Islamic rules of warfare are complex, appear to be contradictory and require careful analysis. The simplistic visions of paradise for suicide bombers preached by militant jihadistclerics defy over 1,400 years of Islamic history and wisdom. Yet those like Osama Bin Laden, Ayman al-Zawahiri, or Abu Musab al-Zarqawi are not ignorant of Islamic law and use it selectively to pursue their agenda of mass murder and hatred. This monograph will introduce readers to Islamic principles of warfare and its conduct.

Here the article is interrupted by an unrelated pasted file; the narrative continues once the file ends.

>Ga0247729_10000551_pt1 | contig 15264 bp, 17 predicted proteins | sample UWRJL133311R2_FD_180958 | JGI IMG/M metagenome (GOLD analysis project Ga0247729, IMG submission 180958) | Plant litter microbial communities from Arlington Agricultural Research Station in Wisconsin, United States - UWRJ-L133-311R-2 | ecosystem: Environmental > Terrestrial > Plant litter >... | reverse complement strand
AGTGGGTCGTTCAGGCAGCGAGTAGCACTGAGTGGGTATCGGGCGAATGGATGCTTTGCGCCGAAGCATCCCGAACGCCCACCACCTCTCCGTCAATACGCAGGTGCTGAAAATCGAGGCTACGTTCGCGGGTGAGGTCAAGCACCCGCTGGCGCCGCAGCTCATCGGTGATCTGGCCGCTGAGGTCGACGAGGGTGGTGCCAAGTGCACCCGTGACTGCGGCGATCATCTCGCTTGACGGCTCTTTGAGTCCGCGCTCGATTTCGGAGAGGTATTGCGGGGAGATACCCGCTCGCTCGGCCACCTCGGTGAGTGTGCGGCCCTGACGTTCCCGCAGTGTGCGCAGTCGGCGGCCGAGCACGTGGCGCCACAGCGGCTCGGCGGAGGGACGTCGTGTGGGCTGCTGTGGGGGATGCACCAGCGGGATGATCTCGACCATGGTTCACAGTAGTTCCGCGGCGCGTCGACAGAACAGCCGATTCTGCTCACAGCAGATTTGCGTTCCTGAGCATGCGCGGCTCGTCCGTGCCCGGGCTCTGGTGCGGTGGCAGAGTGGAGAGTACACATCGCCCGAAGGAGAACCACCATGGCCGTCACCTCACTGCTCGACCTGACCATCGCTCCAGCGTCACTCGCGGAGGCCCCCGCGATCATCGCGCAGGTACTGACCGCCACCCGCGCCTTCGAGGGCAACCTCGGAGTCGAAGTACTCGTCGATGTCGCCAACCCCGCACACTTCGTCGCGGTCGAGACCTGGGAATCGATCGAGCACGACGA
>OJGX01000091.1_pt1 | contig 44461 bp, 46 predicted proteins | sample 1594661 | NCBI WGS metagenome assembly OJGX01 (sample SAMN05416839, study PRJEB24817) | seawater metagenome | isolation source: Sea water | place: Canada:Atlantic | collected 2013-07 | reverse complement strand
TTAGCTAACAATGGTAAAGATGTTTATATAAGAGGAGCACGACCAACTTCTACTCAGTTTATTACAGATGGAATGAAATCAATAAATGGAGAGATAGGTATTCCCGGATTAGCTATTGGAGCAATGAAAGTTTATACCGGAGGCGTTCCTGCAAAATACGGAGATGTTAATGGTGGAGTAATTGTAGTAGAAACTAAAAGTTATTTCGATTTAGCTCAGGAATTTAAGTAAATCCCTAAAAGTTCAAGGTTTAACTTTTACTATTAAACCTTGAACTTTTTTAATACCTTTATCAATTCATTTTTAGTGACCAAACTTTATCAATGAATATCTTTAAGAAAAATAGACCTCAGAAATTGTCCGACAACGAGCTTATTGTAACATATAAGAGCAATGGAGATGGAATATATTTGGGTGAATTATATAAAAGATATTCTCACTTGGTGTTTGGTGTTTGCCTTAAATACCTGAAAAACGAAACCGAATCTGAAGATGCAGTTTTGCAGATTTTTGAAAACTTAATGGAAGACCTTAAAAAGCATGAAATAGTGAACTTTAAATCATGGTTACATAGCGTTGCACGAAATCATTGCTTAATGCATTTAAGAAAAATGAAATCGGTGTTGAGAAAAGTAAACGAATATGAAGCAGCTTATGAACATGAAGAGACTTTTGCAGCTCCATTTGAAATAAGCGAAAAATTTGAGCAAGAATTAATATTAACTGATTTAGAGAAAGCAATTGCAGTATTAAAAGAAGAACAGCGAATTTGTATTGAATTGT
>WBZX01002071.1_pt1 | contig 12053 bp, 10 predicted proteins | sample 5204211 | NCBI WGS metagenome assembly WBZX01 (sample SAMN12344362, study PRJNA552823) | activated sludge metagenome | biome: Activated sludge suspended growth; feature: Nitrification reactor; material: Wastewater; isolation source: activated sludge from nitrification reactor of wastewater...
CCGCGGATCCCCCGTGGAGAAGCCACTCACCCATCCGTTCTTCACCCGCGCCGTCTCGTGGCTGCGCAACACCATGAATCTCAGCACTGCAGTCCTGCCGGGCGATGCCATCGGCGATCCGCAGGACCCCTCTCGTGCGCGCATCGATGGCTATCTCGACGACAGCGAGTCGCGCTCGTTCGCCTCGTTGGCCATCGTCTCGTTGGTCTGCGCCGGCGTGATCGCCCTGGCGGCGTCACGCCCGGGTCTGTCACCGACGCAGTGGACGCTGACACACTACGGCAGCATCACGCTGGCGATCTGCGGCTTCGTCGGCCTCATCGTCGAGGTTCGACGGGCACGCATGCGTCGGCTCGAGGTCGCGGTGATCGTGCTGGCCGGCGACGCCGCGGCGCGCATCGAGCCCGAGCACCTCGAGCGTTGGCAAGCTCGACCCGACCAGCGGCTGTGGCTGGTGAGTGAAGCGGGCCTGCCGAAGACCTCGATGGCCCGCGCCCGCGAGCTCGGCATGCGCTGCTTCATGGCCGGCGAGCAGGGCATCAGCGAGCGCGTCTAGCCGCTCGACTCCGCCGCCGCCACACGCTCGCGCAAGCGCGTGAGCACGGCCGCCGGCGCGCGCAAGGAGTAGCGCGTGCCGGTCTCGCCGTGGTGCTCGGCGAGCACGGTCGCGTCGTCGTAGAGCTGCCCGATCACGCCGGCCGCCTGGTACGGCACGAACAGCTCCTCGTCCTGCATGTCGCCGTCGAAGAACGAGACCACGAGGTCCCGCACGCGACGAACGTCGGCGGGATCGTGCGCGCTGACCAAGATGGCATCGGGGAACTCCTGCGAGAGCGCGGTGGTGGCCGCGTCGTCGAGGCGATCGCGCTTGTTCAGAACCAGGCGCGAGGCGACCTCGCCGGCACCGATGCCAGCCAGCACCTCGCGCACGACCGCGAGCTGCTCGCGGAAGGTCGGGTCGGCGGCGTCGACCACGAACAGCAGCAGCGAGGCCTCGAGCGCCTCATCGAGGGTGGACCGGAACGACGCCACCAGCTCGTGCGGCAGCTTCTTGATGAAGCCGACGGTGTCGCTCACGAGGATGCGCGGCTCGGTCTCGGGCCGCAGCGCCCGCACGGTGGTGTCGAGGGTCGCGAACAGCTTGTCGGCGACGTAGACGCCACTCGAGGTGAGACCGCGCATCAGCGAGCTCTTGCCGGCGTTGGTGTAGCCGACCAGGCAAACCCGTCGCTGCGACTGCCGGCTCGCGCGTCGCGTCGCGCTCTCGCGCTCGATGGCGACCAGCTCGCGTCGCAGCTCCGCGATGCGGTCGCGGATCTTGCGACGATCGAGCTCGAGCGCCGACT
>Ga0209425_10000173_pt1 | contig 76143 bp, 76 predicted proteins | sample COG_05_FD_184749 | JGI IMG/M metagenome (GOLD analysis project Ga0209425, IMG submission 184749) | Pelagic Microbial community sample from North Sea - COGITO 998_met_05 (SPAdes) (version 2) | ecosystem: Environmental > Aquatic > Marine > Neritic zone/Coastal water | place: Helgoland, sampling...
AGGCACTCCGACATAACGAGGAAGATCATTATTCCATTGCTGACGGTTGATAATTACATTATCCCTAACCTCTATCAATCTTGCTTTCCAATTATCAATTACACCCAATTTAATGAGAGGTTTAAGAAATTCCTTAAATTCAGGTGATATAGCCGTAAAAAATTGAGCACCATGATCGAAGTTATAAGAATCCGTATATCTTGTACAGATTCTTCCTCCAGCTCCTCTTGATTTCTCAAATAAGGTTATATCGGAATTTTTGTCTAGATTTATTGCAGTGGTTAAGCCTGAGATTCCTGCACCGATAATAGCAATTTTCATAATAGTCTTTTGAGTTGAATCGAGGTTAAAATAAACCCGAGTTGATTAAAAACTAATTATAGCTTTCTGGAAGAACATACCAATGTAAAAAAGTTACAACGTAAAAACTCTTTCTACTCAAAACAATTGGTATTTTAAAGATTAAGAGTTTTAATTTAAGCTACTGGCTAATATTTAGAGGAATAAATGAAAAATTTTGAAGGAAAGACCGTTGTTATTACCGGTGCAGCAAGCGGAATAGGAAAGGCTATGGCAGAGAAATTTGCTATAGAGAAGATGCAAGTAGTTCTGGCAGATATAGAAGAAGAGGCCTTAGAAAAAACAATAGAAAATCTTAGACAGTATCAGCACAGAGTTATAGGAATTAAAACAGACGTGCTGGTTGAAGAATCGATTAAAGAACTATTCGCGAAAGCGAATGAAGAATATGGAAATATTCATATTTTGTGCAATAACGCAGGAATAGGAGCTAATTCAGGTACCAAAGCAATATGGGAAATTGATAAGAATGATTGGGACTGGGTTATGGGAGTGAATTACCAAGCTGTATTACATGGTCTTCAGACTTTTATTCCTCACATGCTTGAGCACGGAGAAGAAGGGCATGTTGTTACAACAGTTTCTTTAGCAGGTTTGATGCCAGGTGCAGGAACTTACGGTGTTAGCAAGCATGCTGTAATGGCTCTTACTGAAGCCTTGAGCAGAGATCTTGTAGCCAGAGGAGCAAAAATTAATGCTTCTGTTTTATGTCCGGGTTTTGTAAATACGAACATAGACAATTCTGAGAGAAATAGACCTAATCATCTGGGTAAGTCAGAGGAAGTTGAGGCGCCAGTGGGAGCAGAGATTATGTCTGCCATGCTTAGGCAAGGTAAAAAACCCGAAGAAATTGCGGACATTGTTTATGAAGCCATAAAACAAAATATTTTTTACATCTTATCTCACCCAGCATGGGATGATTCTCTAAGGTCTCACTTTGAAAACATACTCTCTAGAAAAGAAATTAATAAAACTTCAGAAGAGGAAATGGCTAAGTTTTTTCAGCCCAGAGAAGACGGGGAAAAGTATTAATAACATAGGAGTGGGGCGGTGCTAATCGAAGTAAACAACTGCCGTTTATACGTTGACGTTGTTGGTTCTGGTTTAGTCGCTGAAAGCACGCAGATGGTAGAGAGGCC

These principles are contained within a body of Islamic legal rulings that has grown over the centuries. They reflect the pre-Islamic war practices of the Arab tribes, early and more recent periods of Muslim expansion, and confrontations with Western and Eastern powers, such as the Mongols and the Crusaders. The two most important sources for Islamic law known as shari`ah are first, the sacred text, the Quran (the Muslim book of divine revelation) and second, the prophetic tradition. This tradition consists of short anecdotal accounts of the Prophet Muhammad?s actions or opinions preceded by a list of transmitters, termed the hadith. References to this tradition will be limited to seven collections of hadith, and these will be identified by the names of their authors: al-Bukhari, al-Tirmidhi, Muslim, Abu Dawud, al-Nisa?i, al-Nawawi, and Ibn Majah.